70% of individuals agreed with proposals to promote separate collection of materials where this was necessary to achieve high quality. Just under half of stakeholders supported changes in current arrangements. Only 23% of local authorities supported the proposal on separate collection, while the majority of all other stakeholder groups, including waste management companies, were in favour of the proposal. Arguments against changing current arrangements focused on lack of space for containers especially in heavily urban areas and houses of multiple occupancy (HMOs). Some respondents also highlighted the costs of introducing separate collection being a barrier and some highlighted reports and studies on musculoskeletal risks from lifting and carrying in multi stream systems. Some respondents also commented on the lack of clear guidance. Some evidence was provided to support these concerns and we will review this as part of developing the next steps proposals.
Government continues to support separate collection of dry materials as the default to achieve high quality recycling in particular separating glass and fibres. However we also recognise that in some circumstances separate collection is not necessary to achieve high quality or is not technically, economically or environmentally practicable (TEEP). Moreover as proposals on reforming the UK packaging producer responsibility system develop producers will be increasingly concerned to ensure quality in materials collected for recycling.
We will work with the sector to ensure suitable guidance is provided on the application of separate collection provisions to achieve high quality recycling. This will include consideration of requirements related to the collection of packaging waste arising from our proposals for packaging extended producer responsibility. We will also work with the Environment Agency and local authorities to monitor the effectiveness of this guidance in driving high quality recycling.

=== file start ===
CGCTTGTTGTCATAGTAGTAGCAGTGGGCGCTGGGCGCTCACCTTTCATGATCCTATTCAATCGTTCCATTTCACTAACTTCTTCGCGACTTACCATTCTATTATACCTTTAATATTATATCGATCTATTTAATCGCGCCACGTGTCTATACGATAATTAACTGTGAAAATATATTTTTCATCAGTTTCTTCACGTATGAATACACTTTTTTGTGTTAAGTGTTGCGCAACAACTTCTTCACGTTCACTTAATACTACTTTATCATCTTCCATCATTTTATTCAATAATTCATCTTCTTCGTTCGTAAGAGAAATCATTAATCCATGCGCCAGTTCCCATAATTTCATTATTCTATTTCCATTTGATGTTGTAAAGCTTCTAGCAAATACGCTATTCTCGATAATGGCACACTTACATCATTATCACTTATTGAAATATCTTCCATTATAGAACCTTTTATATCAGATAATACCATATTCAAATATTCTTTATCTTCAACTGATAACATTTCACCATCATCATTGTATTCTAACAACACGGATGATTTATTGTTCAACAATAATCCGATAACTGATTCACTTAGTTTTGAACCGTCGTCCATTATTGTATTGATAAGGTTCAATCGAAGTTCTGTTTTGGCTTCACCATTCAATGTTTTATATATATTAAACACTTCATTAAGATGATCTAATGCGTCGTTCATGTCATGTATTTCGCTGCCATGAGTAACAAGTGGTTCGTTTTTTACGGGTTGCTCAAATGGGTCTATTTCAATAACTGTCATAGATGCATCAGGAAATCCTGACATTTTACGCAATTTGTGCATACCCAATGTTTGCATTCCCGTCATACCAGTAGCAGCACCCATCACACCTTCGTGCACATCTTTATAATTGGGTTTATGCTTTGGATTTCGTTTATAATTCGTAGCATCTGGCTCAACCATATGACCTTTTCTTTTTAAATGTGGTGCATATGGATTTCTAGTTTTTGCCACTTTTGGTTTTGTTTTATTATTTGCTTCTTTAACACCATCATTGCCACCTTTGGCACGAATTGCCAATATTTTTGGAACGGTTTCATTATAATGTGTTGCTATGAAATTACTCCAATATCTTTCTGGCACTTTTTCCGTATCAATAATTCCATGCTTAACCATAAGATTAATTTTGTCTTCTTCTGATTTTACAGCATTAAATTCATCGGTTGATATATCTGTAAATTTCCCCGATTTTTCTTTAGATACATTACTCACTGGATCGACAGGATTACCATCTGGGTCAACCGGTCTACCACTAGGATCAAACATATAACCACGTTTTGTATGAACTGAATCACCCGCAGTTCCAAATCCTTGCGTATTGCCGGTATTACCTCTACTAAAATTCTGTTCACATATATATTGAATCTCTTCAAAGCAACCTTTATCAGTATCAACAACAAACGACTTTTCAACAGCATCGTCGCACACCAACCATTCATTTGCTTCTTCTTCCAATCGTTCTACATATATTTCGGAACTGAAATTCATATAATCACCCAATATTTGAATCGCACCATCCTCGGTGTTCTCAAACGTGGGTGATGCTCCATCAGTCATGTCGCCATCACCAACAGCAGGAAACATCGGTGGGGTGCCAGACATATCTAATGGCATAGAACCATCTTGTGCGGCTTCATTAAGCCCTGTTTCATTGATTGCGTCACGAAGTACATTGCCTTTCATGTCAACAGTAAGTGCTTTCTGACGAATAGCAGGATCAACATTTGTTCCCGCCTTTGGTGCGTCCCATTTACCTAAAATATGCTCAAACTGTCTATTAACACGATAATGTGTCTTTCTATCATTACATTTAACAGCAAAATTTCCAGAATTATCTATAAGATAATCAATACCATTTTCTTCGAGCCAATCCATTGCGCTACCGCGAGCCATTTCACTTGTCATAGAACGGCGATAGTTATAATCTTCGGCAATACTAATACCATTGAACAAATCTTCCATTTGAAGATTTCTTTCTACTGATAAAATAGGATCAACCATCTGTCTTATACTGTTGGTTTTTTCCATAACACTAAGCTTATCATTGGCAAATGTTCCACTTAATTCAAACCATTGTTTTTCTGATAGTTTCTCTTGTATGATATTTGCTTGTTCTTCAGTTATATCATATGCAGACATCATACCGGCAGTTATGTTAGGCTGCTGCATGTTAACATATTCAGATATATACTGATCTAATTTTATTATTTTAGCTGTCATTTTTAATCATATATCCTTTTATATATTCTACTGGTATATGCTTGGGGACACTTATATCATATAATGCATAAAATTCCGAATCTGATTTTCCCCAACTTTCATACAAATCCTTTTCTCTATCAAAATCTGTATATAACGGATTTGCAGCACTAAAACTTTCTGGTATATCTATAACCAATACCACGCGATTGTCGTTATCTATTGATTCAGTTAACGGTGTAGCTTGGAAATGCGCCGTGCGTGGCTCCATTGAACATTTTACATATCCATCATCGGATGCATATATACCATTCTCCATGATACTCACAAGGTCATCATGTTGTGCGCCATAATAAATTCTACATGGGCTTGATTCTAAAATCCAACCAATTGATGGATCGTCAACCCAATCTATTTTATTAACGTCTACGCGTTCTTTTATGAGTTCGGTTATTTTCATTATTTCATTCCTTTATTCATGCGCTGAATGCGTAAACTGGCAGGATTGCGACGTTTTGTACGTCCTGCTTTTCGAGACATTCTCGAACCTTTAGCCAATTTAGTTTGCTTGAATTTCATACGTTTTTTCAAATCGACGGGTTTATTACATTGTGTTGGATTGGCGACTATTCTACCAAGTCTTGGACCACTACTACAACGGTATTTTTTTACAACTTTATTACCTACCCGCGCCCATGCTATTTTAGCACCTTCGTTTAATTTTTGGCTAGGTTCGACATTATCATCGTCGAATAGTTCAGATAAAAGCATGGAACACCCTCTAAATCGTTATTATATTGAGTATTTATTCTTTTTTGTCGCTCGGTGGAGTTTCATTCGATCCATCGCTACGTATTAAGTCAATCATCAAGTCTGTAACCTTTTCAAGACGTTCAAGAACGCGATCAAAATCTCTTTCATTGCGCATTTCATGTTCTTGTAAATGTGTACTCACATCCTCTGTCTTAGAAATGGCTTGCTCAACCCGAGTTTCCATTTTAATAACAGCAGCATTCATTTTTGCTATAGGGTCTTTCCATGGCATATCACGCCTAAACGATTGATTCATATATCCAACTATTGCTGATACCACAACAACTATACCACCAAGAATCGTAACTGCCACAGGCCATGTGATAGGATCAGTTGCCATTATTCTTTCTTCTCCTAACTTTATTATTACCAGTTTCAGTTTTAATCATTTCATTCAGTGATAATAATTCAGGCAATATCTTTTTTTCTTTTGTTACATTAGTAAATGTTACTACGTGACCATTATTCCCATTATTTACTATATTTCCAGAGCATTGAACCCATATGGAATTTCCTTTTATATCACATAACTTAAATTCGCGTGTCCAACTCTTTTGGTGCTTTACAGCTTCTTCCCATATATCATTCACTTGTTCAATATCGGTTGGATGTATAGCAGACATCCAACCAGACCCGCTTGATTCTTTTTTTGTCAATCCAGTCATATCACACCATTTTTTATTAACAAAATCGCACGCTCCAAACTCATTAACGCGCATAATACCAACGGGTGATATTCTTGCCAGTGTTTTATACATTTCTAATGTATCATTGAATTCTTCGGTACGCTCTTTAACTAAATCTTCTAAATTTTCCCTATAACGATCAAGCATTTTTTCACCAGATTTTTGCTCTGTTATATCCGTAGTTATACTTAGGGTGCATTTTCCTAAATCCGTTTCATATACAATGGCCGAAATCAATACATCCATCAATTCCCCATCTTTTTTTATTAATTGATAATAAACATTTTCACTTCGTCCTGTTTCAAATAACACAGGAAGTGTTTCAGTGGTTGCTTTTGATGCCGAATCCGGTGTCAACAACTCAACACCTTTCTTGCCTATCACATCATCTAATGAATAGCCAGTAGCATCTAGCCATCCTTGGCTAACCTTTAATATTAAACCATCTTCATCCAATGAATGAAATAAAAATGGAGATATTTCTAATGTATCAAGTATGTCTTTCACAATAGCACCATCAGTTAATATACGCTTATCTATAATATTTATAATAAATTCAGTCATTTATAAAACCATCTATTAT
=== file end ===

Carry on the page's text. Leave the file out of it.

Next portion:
3.1.3. Standardised collection
Consultation proposal 9: bin colour standardisation
This sought views on England moving to standardised colours for waste containers for different material streams. There was strong support for this proposal from individuals, but less support from stakeholders, with less than half overall showing support for moving to standardised bin colours and just 30% local authorities supporting the proposal. Where there was support for this proposal, it was generally suggested that changes should be phased in (either as contracts allowed for or as containers were replaced). The costs of changing to standardised colours were highlighted as a particular concern. A range of options were discussed to reduce costs, including stickers and numbering systems. Whilst there are clear benefits to having standardised bin colours and there is support for this, it is also clear that there are practical concerns about implementation and whether this should be mandated or not. We will give this further consideration as we develop the next steps on consistency.
Consultation proposal 10 statutory guidance on minimum service standards for recycling